Link to post
Share on other sites

Best Pallegina ending is the one where she gets expelled for disobeying orders but then recalled because the empowered Dyrwoodans immediately kick the Republics' collective asses in a war proving she was right all along.

 

That said the "companion finally stands up for what he/she thinks is right" story arc has started to fall flat for me lately when I look back on how many of them only happen because the player character tells them to do it. That's neither standing up for yourself or doing what YOU think is right. It's just another form of doing what someone else wants.

Yeah, I don't think much of her or her 'quest' for this reason. She's a woman without agency.

 

She takes a stranger she just met (who may or may not have murdered her countryman) to her ambassador, gets shirty if said stranger didn't intervene on her behalf with the local representative about an issue they knew nothing about. And expects the stranger to give her permission to break an already arranged treaty because... she personally doesn't like it very much.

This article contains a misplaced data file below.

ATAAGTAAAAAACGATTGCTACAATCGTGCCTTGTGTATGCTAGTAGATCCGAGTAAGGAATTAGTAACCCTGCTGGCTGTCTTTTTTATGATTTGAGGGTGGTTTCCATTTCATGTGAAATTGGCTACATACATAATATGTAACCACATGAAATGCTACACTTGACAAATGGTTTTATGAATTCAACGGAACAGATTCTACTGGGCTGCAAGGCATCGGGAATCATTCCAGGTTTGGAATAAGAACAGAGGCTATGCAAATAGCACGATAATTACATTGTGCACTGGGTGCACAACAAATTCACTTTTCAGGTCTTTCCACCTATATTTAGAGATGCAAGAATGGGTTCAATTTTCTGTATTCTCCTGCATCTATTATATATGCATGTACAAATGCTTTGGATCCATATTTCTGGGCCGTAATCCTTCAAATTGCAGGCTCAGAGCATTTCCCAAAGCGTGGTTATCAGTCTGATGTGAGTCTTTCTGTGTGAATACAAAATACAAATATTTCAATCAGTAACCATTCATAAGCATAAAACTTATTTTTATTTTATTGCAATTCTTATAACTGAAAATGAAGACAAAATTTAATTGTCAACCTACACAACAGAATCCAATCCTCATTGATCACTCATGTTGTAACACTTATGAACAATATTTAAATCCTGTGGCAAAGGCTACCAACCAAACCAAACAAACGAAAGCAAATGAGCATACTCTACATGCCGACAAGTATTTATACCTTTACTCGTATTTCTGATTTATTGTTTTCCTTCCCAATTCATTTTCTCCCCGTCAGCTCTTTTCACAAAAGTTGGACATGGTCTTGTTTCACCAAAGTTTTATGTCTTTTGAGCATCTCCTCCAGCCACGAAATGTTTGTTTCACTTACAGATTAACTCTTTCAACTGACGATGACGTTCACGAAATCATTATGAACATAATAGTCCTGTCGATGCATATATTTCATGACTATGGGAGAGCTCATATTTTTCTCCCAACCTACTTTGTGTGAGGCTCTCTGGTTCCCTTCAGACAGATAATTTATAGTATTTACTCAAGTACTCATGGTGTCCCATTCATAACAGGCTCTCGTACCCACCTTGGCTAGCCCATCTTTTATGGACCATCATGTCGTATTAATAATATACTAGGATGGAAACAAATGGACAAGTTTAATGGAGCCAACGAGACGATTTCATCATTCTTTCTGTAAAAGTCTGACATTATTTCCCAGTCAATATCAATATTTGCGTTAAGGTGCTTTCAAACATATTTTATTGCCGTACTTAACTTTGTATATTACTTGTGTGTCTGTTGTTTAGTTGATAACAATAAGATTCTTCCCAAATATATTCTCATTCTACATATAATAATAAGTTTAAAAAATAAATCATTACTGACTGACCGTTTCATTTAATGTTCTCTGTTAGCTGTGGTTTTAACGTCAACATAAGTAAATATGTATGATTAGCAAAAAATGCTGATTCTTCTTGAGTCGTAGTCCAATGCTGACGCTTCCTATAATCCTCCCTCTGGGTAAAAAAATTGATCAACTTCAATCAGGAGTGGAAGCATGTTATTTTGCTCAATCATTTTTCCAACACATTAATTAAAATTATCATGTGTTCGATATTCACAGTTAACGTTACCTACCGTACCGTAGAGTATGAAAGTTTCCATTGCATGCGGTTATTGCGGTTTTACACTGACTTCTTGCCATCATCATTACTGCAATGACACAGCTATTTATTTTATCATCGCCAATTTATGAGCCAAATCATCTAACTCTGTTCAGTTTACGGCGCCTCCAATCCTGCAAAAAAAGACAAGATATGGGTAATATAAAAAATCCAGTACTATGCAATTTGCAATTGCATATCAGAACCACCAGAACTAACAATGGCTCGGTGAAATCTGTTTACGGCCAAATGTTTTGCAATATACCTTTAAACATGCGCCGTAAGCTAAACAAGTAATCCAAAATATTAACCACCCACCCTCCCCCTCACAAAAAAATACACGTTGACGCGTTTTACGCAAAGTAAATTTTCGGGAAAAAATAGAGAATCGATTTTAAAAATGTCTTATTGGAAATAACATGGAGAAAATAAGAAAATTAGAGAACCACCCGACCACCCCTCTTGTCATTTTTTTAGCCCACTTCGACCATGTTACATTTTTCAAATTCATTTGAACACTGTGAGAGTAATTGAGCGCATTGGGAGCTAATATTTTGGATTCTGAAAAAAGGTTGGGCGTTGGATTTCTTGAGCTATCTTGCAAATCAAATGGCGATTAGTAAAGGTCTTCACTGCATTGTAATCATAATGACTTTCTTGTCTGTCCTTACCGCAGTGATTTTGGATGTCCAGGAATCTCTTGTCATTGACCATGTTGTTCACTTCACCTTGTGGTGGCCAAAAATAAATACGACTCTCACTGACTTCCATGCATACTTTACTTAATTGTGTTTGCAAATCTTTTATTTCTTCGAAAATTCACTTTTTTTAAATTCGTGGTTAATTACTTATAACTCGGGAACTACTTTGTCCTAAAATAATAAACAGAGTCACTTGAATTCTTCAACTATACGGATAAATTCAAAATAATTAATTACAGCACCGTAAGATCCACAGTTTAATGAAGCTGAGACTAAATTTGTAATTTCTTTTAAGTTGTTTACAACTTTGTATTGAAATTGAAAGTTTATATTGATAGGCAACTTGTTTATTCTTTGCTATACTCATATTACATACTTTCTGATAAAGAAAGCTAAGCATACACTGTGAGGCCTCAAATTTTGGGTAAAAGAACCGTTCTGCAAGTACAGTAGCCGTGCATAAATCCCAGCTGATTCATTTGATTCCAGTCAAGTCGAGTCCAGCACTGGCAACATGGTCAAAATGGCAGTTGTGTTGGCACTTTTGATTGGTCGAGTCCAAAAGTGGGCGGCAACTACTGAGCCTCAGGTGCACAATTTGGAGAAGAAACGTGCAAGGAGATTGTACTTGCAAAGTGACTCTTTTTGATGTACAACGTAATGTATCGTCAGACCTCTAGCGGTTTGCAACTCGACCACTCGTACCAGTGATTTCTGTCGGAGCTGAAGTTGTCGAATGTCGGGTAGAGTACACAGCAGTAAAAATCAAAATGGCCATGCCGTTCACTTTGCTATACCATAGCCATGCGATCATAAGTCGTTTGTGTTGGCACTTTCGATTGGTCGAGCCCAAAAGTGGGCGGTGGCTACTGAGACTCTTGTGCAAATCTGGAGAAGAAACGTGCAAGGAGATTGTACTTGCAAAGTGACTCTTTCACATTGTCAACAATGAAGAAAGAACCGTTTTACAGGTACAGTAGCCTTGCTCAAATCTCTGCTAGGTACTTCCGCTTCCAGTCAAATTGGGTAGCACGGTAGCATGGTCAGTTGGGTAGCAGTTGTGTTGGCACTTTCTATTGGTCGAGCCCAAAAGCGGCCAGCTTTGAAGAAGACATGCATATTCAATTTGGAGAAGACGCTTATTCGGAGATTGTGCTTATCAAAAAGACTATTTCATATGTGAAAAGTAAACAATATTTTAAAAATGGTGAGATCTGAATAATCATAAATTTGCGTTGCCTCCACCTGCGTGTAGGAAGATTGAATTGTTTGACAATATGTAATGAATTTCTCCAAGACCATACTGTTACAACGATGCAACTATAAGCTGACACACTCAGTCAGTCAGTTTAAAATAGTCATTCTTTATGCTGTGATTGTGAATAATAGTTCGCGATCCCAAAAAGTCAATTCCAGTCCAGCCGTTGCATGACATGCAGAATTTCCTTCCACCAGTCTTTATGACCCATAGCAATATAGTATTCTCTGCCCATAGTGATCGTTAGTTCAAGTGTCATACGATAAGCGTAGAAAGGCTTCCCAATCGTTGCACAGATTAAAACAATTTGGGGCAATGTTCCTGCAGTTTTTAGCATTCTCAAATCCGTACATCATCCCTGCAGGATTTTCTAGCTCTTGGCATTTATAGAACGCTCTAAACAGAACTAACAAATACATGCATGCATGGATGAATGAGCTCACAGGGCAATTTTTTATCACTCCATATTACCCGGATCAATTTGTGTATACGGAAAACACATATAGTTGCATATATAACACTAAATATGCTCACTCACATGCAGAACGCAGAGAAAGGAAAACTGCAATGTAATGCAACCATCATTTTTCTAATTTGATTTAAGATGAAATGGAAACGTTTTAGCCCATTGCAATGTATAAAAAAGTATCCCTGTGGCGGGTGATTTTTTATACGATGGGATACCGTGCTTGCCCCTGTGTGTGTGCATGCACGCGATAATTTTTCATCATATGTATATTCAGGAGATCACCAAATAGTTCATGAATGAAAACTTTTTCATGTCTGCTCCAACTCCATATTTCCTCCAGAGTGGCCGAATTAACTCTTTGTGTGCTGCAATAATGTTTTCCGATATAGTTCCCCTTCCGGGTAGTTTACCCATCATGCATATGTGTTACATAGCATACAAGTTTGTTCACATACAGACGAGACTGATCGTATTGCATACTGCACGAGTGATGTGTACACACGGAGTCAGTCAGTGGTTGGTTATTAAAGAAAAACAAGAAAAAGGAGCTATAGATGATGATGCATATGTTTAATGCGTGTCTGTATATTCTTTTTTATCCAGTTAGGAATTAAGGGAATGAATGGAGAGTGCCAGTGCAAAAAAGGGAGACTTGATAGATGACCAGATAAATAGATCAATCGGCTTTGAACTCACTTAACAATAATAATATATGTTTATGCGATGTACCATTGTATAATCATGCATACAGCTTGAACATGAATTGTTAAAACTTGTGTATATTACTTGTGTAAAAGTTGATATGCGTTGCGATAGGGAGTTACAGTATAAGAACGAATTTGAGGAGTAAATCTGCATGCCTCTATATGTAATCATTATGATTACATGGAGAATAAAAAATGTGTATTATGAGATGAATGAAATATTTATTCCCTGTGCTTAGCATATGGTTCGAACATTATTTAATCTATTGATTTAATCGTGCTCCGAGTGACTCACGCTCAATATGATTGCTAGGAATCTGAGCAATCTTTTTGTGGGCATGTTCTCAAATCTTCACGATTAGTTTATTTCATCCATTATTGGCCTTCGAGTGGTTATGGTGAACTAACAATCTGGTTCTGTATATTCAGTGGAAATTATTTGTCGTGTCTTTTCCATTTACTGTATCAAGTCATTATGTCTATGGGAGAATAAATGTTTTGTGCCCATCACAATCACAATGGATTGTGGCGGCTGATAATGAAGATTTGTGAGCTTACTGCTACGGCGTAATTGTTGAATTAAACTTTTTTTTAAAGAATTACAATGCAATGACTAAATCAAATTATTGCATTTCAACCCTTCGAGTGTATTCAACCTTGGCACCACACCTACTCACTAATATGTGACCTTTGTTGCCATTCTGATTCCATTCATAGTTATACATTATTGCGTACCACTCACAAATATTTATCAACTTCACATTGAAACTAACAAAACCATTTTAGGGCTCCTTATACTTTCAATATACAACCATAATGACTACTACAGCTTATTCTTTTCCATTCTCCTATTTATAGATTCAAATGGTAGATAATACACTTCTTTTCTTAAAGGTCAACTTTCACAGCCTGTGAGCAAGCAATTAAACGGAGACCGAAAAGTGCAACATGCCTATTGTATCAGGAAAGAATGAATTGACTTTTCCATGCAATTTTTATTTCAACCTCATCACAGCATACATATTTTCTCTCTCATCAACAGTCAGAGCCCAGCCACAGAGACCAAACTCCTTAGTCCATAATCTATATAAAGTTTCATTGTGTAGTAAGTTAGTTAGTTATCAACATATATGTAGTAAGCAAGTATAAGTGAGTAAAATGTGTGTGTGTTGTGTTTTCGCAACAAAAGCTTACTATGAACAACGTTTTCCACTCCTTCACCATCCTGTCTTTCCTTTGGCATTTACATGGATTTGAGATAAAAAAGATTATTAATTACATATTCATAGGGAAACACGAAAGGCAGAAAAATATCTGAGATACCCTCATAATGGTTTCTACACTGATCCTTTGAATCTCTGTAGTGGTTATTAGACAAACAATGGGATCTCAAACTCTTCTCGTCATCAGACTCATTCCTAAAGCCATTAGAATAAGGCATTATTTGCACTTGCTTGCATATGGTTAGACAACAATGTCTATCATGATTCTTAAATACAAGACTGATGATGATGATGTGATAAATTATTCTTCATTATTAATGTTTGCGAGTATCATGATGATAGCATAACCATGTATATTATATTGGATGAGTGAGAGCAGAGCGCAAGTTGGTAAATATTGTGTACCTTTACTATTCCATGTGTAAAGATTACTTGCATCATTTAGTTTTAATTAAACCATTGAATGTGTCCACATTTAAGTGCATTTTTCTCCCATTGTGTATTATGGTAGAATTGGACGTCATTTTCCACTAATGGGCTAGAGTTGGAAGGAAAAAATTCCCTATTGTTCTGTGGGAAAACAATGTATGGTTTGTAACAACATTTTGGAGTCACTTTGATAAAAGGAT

And this can happen in the space of a day or so, or an extended period of time where she gets to watch said stranger make all sorts of questionable decisions.

 

Its unclear why this is a companion quest at all, let alone the pretence that she's making a decision. She's just deferring to the player, in a way that seems like she's looking for an excuse to avoid the responsibility of making the decision herself.

  • Like 2

Share this post


Link to post
Share on other sites